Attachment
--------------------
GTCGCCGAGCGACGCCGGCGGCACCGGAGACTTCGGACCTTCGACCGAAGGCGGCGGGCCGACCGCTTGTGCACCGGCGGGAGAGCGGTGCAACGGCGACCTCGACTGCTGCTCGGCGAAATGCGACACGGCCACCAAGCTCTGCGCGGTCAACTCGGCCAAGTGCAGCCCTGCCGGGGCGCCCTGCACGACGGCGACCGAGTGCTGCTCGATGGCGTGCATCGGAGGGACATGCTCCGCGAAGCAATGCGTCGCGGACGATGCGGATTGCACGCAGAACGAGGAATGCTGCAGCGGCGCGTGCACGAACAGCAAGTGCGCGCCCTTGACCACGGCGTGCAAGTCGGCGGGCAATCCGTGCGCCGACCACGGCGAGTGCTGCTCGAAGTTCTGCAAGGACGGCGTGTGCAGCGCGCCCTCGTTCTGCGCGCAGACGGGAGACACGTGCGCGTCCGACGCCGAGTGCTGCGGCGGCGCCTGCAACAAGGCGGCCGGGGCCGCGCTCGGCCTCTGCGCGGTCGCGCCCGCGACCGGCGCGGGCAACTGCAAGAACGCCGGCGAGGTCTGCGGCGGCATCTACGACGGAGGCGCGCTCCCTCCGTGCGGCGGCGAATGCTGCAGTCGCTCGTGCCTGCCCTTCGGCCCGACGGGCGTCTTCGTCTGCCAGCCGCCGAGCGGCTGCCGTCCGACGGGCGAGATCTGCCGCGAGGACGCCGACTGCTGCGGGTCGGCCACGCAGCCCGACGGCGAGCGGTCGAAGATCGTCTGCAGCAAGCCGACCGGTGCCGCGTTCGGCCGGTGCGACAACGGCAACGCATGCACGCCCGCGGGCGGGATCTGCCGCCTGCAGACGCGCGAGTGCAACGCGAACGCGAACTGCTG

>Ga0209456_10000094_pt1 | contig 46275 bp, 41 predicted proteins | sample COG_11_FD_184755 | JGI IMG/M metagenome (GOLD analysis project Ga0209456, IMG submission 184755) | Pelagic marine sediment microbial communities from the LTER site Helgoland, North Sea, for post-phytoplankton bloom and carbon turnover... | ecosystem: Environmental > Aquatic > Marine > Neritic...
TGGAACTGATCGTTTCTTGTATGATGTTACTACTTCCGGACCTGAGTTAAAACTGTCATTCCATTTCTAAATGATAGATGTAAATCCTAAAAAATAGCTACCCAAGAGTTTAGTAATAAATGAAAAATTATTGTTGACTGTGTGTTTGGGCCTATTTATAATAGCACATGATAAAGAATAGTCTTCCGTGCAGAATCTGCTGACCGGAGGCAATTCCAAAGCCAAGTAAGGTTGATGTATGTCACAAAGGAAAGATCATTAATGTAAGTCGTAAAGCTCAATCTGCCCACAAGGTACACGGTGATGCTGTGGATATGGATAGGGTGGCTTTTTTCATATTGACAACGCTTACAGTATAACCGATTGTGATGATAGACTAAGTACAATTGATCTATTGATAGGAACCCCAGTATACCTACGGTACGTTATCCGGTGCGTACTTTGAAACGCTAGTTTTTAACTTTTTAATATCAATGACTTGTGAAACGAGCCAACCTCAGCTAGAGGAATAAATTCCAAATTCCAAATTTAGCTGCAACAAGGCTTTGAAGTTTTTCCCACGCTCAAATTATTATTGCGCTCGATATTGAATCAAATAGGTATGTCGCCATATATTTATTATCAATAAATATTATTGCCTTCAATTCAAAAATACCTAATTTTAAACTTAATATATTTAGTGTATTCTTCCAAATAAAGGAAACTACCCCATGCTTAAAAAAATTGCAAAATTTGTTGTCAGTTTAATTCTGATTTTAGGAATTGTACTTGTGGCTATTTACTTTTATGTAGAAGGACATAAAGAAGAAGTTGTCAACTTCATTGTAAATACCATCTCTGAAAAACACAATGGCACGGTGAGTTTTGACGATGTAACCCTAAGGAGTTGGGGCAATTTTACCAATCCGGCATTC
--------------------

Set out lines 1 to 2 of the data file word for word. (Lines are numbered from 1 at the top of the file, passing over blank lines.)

GTCGCCGAGCGACGCCGGCGGCACCGGAGACTTCGGACCTTCGACCGAAGGCGGCGGGCCGACCGCTTGTGCACCGGCGGGAGAGCGGTGCAACGGCGACCTCGACTGCTGCTCGGCGAAATGCGACACGGCCACCAAGCTCTGCGCGGTCAACTCGGCCAAGTGCAGCCCTGCCGGGGCGCCCTGCACGACGGCGACCGAGTGCTGCTCGATGGCGTGCATCGGAGGGACATGCTCCGCGAAGCAATGCGTCGCGGACGATGCGGATTGCACGCAGAACGAGGAATGCTGCAGCGGCGCGTGCACGAACAGCAAGTGCGCGCCCTTGACCACGGCGTGCAAGTCGGCGGGCAATCCGTGCGCCGACCACGGCGAGTGCTGCTCGAAGTTCTGCAAGGACGGCGTGTGCAGCGCGCCCTCGTTCTGCGCGCAGACGGGAGACACGTGCGCGTCCGACGCCGAGTGCTGCGGCGGCGCCTGCAACAAGGCGGCCGGGGCCGCGCTCGGCCTCTGCGCGGTCGCGCCCGCGACCGGCGCGGGCAACTGCAAGAACGCCGGCGAGGTCTGCGGCGGCATCTACGACGGAGGCGCGCTCCCTCCGTGCGGCGGCGAATGCTGCAGTCGCTCGTGCCTGCCCTTCGGCCCGACGGGCGTCTTCGTCTGCCAGCCGCCGAGCGGCTGCCGTCCGACGGGCGAGATCTGCCGCGAGGACGCCGACTGCTGCGGGTCGGCCACGCAGCCCGACGGCGAGCGGTCGAAGATCGTCTGCAGCAAGCCGACCGGTGCCGCGTTCGGCCGGTGCGACAACGGCAACGCATGCACGCCCGCGGGCGGGATCTGCCGCCTGCAGACGCGCGAGTGCAACGCGAACGCGAACTGCTG

>Ga0209456_10000094_pt1 | contig 46275 bp, 41 predicted proteins | sample COG_11_FD_184755 | JGI IMG/M metagenome (GOLD analysis project Ga0209456, IMG submission 184755) | Pelagic marine sediment microbial communities from the LTER site Helgoland, North Sea, for post-phytoplankton bloom and carbon turnover... | ecosystem: Environmental > Aquatic > Marine > Neritic...